An Article on the Guardian Website

Yesterday evening I was alerted via Facebook that the following article had appeared on the Guardian Website:

wpid-2014-08-27-08-09-20.png

Sadly I have found that publicity regarding any of the various osseointegration techniques tends to be fairly divisive amongst fellow amputees.  Admittedly ITAP and similar implants are still currently available to only a small proportion of the amputee population that may benefit, but osseointegration is still a novel and somewhat experimental methodology which only by embracing will make more widely available.  My response to the qualified welcome that the article received was as follows:

“ITAP has been nothing short of a personal revolution, allowing me to experience a level of functionality that I never thought would be possible of an above-knee amputee using a prosthesis. I agreed to be interviewed in order to present a patient’s perspective of what my personal experience has led me to believe is a significant improvement in prosthetic technology. As a participant within the trial, I have only a limited understanding of the eligibility criteria that currently define who may benefit from ITAP, but I do believe that presently these are quite narrow. I do know that all of my fellow trial participants that I have met at hospital visits have experienced similar improvements in quality of life to myself. What I would like to hope for in the near future is that as experience with implant technology increases, the group of amputees that may benefit in a similar way to myself will expand to encompass the majority of those that would opt for a surgical option to improve their mobility. This evolution in technological application has recently been demonstrated in Australia where a below knee amputee has been a recipient of similar technology and was walking eight weeks post-op (more info can be found here: www.amputeeimplantdevices.com). I agree that the optimism with which this article should be greeted must be guarded, however, I do believe optimism that there is future hope for improved quality of life must surely be a good thing!”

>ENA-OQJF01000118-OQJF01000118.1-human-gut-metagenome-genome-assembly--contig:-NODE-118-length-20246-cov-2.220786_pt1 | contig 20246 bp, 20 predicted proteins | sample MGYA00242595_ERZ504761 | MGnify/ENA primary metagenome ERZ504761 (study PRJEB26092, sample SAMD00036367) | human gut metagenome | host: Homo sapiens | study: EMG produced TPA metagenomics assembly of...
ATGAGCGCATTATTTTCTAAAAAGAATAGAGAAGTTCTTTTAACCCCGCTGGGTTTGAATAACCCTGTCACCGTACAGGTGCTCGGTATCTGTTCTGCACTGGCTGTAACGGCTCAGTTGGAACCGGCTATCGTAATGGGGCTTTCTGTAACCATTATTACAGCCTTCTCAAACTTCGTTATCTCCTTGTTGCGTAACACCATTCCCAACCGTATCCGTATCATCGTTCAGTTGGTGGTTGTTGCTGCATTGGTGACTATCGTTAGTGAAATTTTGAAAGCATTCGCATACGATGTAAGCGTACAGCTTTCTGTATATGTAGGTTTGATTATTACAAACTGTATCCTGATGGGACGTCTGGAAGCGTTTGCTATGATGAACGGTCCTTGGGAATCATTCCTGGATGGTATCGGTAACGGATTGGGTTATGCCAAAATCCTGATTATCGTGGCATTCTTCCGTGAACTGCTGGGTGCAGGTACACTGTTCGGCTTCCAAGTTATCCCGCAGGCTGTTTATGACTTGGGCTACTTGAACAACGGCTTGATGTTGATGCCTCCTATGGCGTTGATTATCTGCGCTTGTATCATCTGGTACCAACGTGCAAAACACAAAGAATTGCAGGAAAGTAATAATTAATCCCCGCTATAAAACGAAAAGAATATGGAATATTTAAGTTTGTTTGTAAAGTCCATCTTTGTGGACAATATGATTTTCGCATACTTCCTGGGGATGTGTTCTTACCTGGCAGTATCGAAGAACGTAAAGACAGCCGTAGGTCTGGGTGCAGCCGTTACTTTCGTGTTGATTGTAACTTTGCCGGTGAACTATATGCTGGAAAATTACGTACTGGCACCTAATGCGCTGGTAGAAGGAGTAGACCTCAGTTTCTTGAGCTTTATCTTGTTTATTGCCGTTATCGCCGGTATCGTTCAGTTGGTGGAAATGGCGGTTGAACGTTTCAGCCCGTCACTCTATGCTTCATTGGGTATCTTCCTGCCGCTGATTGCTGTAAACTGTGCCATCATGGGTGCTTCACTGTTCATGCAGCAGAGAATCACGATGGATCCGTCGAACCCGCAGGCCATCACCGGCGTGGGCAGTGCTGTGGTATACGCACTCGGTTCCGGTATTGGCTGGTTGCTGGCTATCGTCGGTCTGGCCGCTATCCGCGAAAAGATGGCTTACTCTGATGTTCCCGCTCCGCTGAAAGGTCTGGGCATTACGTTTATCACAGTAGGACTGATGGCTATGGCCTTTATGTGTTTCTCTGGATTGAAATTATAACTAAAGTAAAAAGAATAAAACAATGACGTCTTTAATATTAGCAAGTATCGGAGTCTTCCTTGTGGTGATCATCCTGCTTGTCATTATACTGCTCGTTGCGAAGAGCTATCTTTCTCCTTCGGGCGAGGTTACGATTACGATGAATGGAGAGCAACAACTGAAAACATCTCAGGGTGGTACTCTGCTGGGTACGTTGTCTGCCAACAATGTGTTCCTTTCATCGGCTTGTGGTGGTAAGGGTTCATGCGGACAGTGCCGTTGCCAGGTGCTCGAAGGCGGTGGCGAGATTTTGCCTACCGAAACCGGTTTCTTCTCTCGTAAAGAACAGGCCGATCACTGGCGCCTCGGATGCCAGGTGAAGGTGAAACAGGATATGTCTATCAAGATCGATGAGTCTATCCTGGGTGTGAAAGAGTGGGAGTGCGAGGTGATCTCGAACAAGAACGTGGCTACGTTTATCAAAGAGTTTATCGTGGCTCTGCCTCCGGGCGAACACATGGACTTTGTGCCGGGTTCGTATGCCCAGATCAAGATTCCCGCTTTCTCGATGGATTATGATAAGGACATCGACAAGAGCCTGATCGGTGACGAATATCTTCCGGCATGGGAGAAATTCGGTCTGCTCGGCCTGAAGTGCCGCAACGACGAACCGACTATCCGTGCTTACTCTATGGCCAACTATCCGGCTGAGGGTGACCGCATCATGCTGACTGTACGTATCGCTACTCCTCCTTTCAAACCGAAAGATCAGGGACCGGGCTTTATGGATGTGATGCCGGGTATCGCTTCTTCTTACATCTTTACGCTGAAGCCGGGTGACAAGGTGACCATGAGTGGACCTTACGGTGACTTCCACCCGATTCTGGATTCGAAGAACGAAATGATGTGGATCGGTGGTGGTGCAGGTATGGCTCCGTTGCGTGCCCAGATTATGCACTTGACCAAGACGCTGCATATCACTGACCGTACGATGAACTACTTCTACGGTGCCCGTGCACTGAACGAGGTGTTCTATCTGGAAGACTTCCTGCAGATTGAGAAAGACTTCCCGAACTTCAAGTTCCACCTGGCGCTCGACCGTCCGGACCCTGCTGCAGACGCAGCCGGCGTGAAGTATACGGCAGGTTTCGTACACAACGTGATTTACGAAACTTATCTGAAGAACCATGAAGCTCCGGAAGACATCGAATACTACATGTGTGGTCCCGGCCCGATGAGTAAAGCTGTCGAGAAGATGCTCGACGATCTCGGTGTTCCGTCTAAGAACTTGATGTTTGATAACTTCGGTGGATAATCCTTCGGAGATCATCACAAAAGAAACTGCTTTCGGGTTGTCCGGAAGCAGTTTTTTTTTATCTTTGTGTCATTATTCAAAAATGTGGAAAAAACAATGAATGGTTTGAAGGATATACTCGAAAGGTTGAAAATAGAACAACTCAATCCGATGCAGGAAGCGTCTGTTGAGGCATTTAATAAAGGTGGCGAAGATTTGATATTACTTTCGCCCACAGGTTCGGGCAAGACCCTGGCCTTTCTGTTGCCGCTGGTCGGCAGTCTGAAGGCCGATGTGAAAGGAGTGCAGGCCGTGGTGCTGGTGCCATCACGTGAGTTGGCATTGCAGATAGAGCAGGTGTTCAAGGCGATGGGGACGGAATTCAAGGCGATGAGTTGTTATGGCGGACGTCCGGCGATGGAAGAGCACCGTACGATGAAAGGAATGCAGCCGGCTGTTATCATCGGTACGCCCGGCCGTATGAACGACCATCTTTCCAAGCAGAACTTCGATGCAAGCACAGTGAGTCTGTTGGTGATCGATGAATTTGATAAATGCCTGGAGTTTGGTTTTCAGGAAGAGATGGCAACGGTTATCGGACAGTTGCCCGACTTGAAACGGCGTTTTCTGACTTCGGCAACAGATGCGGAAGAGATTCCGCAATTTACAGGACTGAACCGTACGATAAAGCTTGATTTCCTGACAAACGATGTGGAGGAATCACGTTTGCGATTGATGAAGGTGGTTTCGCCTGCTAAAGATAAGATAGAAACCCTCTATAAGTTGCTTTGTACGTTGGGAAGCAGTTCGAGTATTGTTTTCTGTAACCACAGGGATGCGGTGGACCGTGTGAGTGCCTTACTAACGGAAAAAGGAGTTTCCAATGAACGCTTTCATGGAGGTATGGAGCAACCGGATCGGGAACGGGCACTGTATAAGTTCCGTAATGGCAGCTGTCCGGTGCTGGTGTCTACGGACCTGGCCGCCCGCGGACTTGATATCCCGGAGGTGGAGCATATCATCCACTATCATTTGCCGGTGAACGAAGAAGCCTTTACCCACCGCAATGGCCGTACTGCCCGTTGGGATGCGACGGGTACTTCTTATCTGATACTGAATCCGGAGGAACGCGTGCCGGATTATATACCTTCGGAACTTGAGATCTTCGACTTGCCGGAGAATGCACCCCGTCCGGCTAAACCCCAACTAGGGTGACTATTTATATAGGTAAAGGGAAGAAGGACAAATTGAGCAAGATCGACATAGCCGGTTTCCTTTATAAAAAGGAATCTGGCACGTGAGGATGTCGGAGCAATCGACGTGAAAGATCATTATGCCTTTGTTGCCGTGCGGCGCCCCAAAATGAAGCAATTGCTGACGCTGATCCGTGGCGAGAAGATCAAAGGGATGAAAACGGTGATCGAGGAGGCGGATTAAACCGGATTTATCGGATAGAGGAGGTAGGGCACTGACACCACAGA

This entry was posted in ITAP. Bookmark the permalink.

Leave a Reply

Your email address will not be published. Required fields are marked *